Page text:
A good reason to not marry me is that I am not exactly a financial genius. While I’ve always been good at making my own money rather than asking for it (except for when I asked the federal government for $50,000 to go to college with and they were like, “Yes, def,”), paying bills the moment my paycheck dumps into my bank account, and shopping wisely at the grocery store, I am not terribly good at things like saving, planning ahead, or not going apeshit at Sephora on a weekly basis because I have an obsession with becoming a Rouge VIB cardholder as if that will somehow make me better-looking.

So when Joe and I sat down to do a dry run of the budget for our wedding a few months ago, needless to say, my heart fell into my colon. I was stressed. I was stressed to start Googling the real numbers behind this giant, amoebic “wedding” thing I’d convinced myself could cost between just $25 and $60 total if we tried hard enough, and I was stressed that Joe would finally see me for who I really was: a deeply indebted con lady with an incredibly well-appointed liquid eyeliner arsenal, who didn’t know how to save a single penny.

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It’s not that we’d never talked about money—during the early days of our relationship, when I was at a soul-leeching job that paid peanuts, Joe would cheerlead me out of teary meltdowns when my checking account dipped into double-digits, over and over again. When we moved into our first apartment together, he, ever marriage material, volunteered to pay more than half of our expenses: he was debt-free, while my loans and lower salary put me at a handicap. And today, now that we’re more or less equal, I love where we stand on money. We’re both independent, hard-working, sometimes foolishly frivolous (me more so with makeup and flatforms; he less so with takeout and in the Playstation 4 marketplace), and off to a great start as life partners.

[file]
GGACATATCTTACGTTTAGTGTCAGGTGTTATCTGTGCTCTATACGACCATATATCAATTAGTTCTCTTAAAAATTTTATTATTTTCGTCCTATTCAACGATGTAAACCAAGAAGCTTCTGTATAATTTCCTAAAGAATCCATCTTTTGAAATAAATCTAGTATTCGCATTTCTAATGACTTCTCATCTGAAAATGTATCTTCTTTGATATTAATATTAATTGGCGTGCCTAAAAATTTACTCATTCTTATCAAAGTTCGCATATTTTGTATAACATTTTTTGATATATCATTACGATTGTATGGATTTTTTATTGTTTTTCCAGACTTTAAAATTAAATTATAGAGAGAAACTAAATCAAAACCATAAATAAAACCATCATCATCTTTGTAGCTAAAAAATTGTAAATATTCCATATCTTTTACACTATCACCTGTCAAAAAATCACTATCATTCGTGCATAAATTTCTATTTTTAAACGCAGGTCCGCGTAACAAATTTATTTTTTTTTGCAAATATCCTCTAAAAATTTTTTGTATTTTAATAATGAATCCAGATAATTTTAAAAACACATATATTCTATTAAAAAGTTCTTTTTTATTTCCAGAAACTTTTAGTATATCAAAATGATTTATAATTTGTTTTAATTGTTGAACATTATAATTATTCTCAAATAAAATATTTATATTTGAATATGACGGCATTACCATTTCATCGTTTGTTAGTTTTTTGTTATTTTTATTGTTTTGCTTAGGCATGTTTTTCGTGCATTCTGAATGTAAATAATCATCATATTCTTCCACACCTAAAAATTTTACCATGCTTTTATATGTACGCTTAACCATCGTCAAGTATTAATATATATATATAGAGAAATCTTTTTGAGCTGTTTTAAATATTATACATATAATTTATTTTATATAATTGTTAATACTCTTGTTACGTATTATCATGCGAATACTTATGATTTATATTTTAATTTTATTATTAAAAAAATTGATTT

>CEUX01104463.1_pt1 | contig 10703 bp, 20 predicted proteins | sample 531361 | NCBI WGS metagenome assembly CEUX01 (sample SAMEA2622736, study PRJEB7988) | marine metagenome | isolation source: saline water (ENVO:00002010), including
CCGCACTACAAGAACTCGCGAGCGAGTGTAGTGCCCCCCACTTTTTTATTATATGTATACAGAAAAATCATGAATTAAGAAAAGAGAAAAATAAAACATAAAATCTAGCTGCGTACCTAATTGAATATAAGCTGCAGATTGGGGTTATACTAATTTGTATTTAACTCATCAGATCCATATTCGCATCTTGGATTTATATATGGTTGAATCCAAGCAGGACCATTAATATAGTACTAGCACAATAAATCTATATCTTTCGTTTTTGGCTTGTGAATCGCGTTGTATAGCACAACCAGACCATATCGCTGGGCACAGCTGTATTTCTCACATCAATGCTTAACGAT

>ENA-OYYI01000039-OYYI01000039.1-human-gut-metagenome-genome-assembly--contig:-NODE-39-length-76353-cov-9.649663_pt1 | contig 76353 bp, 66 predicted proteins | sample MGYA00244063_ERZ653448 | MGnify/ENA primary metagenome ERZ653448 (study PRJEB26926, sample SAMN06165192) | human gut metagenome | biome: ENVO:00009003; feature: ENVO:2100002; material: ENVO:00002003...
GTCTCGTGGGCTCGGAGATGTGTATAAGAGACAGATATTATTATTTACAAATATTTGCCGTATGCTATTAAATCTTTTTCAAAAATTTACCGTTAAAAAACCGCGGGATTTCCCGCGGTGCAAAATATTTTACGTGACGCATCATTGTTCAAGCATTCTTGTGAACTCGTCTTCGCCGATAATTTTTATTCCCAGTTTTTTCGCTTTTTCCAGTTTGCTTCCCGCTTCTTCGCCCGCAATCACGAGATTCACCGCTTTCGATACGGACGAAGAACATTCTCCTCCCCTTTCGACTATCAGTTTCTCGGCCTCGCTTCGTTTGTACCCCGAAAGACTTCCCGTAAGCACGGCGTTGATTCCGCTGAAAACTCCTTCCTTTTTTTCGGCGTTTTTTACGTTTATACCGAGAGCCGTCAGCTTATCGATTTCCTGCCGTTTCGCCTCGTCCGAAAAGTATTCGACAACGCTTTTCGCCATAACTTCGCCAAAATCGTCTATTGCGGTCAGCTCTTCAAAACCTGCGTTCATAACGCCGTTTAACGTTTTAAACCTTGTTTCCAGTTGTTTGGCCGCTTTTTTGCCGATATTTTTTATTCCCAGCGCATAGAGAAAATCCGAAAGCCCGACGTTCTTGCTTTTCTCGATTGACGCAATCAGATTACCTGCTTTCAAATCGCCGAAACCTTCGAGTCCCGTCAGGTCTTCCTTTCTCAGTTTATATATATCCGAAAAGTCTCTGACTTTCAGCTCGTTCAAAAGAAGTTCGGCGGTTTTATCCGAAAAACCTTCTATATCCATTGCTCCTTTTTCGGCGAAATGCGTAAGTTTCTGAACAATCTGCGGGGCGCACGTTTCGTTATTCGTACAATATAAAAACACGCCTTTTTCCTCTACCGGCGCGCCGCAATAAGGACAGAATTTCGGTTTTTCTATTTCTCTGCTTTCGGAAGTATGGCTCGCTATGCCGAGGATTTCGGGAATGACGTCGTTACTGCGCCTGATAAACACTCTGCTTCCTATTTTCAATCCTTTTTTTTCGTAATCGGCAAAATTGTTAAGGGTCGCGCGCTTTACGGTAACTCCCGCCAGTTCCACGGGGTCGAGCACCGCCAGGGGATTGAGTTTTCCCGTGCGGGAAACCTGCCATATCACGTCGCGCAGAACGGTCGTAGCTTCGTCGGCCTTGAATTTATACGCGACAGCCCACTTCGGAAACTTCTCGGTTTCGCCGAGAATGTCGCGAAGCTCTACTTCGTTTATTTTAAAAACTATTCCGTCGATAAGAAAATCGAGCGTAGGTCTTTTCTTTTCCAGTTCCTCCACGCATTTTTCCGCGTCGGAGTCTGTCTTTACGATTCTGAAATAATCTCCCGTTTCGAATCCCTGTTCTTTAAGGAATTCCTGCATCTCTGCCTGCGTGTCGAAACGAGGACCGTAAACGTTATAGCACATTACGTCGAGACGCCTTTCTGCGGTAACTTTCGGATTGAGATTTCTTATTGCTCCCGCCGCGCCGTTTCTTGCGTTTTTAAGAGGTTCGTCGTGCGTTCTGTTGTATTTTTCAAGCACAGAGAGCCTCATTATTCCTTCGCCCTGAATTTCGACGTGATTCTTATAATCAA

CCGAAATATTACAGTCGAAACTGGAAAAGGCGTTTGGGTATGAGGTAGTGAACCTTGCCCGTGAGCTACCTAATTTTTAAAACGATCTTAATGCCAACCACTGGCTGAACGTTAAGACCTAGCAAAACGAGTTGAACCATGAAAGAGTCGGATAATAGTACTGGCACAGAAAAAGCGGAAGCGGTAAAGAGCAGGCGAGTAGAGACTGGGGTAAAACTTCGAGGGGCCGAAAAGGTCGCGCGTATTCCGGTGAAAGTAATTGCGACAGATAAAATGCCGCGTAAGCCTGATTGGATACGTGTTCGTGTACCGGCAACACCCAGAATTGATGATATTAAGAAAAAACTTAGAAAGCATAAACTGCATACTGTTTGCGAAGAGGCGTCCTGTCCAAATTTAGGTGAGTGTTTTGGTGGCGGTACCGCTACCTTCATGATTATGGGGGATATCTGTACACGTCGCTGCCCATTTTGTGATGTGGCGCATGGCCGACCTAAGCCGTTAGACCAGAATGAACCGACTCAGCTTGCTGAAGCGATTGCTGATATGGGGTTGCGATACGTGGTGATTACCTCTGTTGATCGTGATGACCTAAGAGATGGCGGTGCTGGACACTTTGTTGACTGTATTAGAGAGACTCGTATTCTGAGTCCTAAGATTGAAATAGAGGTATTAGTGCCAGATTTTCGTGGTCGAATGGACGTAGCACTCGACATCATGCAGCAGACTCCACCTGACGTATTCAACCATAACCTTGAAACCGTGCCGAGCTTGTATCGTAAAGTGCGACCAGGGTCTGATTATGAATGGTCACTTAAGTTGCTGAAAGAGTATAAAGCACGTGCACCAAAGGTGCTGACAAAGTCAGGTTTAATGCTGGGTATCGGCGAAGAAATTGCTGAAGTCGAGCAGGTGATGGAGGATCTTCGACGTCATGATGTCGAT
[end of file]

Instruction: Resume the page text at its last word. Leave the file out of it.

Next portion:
Unless, of course, I totally blow it in the wedding savings department and he realizes I have the financial skills of an upside-down turtle and leaves me for a woman who has an MBA and more than ten actual dollars to her name. This panic is what I felt when I realized —after lots of Googling, calculating, and factoring in contributions from our very generous families—we were left with a grand savings goal total of about $14,000. Not a big deal. Just almost the price of this decent-ass Italian boat.

Mind you, our wedding is not going to be a Kardashian/West-level affair, with white tigers serving caviar-packed knishes from silver platters strapped to their backs, so please spare me the lectures. This is for a basic, nice, happy wedding, a wedding we want to have, a wedding on a modest farm in a bramblefuck town in Maine, a wedding that will cash in at a grand total of around $25k-$30k, which is just below the national average. We will be sending our families very fancy, Papyrus-brand thank-you cards to express our gratitude for covering the venue, food, bar tab, and photographer. The rest is on us, that grisly $14,000, is on us.